generic delegates. This will allow me to pass this List to another library
and call this list of functions. This could provide a new way to build rule
base engines in .NET if this is possible thus being independant of
implementation. Is this possible with .NET 2.0?


I'm not sure exactly what you're asking for. Why isn't:

List<RuleDelegate<int>> intRuleList = // ...

good enough?

Is it that you want all the delegates in the list to have the same
signature? In that case, why isn't:

delegate object DynamicInvokeMethod(params object[] args);
List<DynamicInvokeMethod> rules = new List<DynamicInvokeMethod>();
rules.Add(myIntDelegate.DynamicInvoke);
rules.Add(myFooDelegate.DynamicInvoke);

good enough?

Is it that you want pattern matching on the basis of the type of the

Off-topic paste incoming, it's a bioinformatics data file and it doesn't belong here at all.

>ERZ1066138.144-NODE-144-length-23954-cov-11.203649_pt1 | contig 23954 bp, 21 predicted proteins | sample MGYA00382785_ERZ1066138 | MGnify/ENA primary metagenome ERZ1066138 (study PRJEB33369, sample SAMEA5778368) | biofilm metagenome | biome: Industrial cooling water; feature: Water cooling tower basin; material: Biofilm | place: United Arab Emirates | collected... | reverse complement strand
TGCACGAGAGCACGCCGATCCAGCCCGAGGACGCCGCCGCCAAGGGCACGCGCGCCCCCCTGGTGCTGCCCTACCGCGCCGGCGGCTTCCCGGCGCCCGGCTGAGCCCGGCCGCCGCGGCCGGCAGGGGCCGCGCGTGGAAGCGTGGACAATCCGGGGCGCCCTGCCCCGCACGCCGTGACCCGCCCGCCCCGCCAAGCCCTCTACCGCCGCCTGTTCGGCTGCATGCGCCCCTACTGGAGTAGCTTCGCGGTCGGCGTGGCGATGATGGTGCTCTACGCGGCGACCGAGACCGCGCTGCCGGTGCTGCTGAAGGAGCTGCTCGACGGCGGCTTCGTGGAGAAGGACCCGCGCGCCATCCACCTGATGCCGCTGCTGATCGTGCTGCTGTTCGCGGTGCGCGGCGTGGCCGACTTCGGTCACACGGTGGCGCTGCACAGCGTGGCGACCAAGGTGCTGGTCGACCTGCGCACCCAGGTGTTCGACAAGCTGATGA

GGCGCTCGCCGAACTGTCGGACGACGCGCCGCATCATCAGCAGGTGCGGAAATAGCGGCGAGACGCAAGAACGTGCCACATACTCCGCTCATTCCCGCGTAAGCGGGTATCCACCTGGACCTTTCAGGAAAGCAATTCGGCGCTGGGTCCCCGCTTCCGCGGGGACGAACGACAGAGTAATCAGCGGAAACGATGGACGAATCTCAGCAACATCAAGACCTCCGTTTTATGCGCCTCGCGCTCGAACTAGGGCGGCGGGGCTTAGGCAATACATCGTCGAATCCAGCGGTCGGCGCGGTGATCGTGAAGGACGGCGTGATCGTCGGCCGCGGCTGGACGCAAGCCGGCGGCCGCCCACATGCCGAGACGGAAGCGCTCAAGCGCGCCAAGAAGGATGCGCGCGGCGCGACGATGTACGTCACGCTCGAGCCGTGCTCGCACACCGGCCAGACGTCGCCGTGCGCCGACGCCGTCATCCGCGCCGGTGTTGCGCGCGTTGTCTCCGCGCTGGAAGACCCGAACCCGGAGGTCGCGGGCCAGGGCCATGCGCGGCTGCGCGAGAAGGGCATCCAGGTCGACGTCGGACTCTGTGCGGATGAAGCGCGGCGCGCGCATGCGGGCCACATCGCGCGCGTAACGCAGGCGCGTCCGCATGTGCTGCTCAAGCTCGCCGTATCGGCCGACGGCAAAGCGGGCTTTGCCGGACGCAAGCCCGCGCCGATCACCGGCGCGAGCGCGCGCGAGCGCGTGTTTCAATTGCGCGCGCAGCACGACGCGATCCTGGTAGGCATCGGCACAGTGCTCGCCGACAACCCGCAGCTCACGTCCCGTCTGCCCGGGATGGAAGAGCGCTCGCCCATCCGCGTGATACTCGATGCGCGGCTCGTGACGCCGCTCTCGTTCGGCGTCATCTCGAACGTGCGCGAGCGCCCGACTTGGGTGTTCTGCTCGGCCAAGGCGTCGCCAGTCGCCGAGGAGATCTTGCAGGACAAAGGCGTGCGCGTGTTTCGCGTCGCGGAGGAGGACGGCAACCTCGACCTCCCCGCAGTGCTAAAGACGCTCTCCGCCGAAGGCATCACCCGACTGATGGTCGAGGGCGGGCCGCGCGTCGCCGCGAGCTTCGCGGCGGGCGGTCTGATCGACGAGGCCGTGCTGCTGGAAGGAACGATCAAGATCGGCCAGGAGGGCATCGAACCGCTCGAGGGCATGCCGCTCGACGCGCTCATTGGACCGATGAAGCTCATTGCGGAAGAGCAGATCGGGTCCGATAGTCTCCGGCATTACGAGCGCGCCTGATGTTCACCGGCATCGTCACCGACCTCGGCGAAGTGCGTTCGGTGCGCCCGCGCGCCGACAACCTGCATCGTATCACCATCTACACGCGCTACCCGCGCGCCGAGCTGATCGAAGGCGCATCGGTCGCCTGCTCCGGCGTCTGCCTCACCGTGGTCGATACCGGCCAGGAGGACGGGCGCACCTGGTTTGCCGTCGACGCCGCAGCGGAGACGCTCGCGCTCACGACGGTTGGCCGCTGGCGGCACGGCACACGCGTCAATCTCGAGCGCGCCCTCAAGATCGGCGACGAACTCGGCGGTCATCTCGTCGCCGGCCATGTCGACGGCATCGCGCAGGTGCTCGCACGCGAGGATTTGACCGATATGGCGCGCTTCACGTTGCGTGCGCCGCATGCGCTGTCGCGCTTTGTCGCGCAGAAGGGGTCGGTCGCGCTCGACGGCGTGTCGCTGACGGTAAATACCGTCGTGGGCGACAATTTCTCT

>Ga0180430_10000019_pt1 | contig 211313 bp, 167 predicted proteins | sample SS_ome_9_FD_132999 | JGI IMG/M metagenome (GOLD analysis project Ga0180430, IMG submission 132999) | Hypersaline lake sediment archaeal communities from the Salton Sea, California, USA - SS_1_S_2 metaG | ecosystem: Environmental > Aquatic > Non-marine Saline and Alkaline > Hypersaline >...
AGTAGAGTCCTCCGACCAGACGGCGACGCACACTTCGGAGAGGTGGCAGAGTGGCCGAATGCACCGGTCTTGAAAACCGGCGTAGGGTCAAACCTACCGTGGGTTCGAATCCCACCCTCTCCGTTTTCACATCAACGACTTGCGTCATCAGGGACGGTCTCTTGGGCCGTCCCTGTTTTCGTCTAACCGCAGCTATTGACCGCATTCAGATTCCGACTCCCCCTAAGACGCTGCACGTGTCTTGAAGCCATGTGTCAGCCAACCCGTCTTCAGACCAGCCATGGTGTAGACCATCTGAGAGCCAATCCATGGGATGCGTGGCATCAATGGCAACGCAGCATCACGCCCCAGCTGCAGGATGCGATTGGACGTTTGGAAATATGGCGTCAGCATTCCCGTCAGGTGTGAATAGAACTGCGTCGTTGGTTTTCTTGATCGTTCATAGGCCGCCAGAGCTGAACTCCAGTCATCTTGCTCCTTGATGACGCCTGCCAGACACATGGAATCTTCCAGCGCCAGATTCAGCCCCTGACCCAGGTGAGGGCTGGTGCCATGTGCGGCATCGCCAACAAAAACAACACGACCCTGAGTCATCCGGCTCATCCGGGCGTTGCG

argument? In that case, why not write a class which uses the above
DynamicInvoke along with perhaps a dictionary mapping the type of the
argument to the corresponding delegates?

Generics are a tool for static typing - they may do dynamic work at
*compile* time, but everything must be statically resolved before the
compilation ends. If you're trying to get dynamic typing behaviour,
generics aren't a sufficient tool. However, with the ability in .net to
reflect over the generic parameters of any particular instantiation,
they can still be useful in dynamic situations.

-- Barry

--
http://barrkel.blogspot.com/
Jun 27 '06 #3

P: n/a
"Barry Kelly" <ba***********@gmail.com> a écrit dans le message de news:
u7********************************@4ax.com...

| I'm not sure exactly what you're asking for. Why isn't:
|
| List<RuleDelegate<int>> intRuleList = // ...
|
| good enough?

Because I think Cedric wants a list of RuleDelegate<T> (unbound).

| Is it that you want all the delegates in the list to have the same
| signature? In that case, why isn't:
|
| delegate object DynamicInvokeMethod(params object[] args);
| List<DynamicInvokeMethod> rules = new List<DynamicInvokeMethod>();
| rules.Add(myIntDelegate.DynamicInvoke);
| rules.Add(myFooDelegate.DynamicInvoke);
|
| good enough?

I can't quite work out what you are doing here, this also seems to need a